Survivors of a massacre in which sixteen Yanomami Indians were killed at the hands of illegal gold-miners have spoken out 20 years after the attack, as miners continue to invade Yanomami land.
The massacre at the Yanomami community of Haximu in the Venezuelan Amazon was carried out by 22 Brazilian gold-miners in 1993. In the brutal attack, the miners shot women, children and old people, and hacked a baby with a machete.
Survivors of the massacre, Marisa and Leida Yanomami, said in a rare interview, "The gold-miners killed our brothers and sisters, and also killed our father with machetes; some of them were killed with guns … We can’t talk about it much because it makes us very sad. When we talk about the massacre, we remember our father."
Survival International, the organisation campaigning for the rights of tribal people, says the Yanomami territories in Brazil and Venezuela continue to be invaded by illegal gold-miners who pollute the rivers with mercury and destroy the forest, and attacks on the Yanomami continue despite an operation by the Brazilian authorities to remove the miners from Yanomami land.
In Venezuela, the Yanomami fear a large-scale invasion of their land, says Survival, as the Chinese state-owned company CITIC has been contracted to explore, map and catalogue Venezuelan mineral reserves, many of which lie on indigenous land.
COIAM, a network of indigenous organisations in the Amazon, condemned CITIC’s plans and declared, "We ask the national government to urgently revise these projects and not allow them in indigenous territories and communities, given their potentially destructive environmental and socio-cultural impacts. The lives and the physical and cultural survival of future generations of indigenous peoples depend on the proper protection of their habitat and lands."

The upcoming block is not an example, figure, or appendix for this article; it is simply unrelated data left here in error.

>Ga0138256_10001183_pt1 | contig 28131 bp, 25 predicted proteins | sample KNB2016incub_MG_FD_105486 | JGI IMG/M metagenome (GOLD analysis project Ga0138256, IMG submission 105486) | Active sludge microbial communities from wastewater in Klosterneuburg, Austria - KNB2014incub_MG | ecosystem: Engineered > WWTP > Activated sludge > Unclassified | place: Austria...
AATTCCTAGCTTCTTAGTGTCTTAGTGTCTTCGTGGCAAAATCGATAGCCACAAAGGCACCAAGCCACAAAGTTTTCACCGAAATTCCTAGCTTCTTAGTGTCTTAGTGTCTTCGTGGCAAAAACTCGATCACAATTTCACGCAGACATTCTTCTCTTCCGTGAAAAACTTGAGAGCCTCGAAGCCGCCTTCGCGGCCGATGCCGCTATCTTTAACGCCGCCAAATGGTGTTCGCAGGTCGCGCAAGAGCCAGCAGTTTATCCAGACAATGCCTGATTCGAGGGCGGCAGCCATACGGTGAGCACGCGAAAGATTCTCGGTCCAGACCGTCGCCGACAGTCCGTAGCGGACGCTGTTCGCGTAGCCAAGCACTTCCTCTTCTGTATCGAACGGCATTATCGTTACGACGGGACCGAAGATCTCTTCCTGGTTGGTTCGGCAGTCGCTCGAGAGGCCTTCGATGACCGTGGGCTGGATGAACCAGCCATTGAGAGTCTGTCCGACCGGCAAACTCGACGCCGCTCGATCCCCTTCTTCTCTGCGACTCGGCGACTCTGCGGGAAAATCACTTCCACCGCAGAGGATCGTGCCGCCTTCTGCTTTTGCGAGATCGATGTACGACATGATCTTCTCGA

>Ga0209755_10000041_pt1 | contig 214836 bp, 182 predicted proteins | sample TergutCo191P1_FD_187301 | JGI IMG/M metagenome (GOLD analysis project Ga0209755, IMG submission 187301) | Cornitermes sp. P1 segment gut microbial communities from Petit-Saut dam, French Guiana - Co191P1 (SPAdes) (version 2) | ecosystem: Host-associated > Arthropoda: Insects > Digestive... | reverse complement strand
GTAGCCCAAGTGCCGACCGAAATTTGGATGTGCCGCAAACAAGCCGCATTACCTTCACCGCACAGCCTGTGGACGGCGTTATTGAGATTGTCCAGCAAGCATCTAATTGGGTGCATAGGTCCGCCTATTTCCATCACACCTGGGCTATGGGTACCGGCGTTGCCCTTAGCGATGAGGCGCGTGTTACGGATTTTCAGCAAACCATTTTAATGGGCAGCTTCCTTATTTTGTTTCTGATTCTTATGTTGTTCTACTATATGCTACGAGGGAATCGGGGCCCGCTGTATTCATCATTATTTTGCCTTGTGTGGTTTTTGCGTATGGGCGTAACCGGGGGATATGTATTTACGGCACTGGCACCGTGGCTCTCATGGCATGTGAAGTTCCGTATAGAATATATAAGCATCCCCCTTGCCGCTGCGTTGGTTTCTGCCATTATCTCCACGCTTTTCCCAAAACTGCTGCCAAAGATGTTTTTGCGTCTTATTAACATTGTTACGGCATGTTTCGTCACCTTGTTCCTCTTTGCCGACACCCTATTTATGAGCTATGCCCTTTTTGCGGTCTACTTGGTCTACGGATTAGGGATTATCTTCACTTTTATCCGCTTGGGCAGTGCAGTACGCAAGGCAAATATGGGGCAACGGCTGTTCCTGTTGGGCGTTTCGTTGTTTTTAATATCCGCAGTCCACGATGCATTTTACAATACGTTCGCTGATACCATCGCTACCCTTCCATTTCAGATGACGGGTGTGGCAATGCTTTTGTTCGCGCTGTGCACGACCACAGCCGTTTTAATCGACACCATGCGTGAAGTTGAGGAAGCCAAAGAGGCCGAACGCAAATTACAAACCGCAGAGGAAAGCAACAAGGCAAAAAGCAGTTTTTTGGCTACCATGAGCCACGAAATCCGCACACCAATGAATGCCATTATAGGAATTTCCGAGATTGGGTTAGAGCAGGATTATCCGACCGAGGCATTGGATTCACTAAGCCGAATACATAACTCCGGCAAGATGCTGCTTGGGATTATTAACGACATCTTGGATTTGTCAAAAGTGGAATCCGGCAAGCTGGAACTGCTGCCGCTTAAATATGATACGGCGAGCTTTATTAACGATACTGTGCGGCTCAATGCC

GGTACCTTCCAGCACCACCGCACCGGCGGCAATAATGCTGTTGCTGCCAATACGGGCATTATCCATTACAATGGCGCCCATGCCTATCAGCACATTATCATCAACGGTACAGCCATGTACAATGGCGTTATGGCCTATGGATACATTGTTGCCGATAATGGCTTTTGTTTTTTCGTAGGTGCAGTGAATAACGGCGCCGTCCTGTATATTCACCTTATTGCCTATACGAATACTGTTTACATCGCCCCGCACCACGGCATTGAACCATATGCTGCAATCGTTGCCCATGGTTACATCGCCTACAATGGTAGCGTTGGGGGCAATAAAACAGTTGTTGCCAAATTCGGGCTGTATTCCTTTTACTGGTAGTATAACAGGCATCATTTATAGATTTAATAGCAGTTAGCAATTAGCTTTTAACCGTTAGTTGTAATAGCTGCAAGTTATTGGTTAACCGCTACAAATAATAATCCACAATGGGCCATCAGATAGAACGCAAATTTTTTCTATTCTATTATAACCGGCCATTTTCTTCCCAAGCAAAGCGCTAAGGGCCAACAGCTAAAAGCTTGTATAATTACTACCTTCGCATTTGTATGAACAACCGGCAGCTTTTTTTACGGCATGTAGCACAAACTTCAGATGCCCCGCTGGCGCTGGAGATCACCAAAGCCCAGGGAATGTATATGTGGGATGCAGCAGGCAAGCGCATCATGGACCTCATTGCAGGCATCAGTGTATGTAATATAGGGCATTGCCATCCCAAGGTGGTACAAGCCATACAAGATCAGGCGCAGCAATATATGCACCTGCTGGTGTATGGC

In Brazil, the Yanomami vehemently oppose a draft mining bill currently being debated in Brazil’s Congress, which if approved, would open up the Yanomami and other indigenous territories to large-scale mining and bring further invaders onto their territory.
Five of the perpetrators of the Haximu massacre were convicted of genocide, a ruling which has been hailed as unprecedented and historic. But today, only one miner remains in prison. One who served part of his sentence returned to mine illegally on Yanomami land and was recaptured during an operation to remove miners from the territory last year.
Davi Kopenawa, a Yanomami spokesperson, told Survival International, "I’ve never forgotten about Haximu. The gold-miners killed sixteen Yanomami and the same miners came back… We were outraged because the gold-miners were never punished and didn’t suffer like we did."
In the wake of the massacre, various bi-national commissions were set up, including one to monitor and tackle illegal mining. However it appears to have been inactive for years. Survival International has written to both governments urging them to uphold their agreements to control illegal mining and protect Yanomami land.
The Yanomami number over 30,000 and are the largest relatively isolated tribe in South America, straddling the border between Venezuela and Brazil. A wave of illegal gold-miners decimated the tribe in the 1980s, when one in five Yanomami in Brazil died of violent attacks or diseases brought in by the outsiders.
Stephen Corry, Survival International’s Director, said today (13 August), "Both Brazil and Venezuela continue to allow illegal gold-miners to operate inside Yanomami land, despite knowing the horrors they have caused. Brazil will soon be welcoming the world when it hosts the World Cup and Olympics – but can its government actually enforce the law inside its own borders?"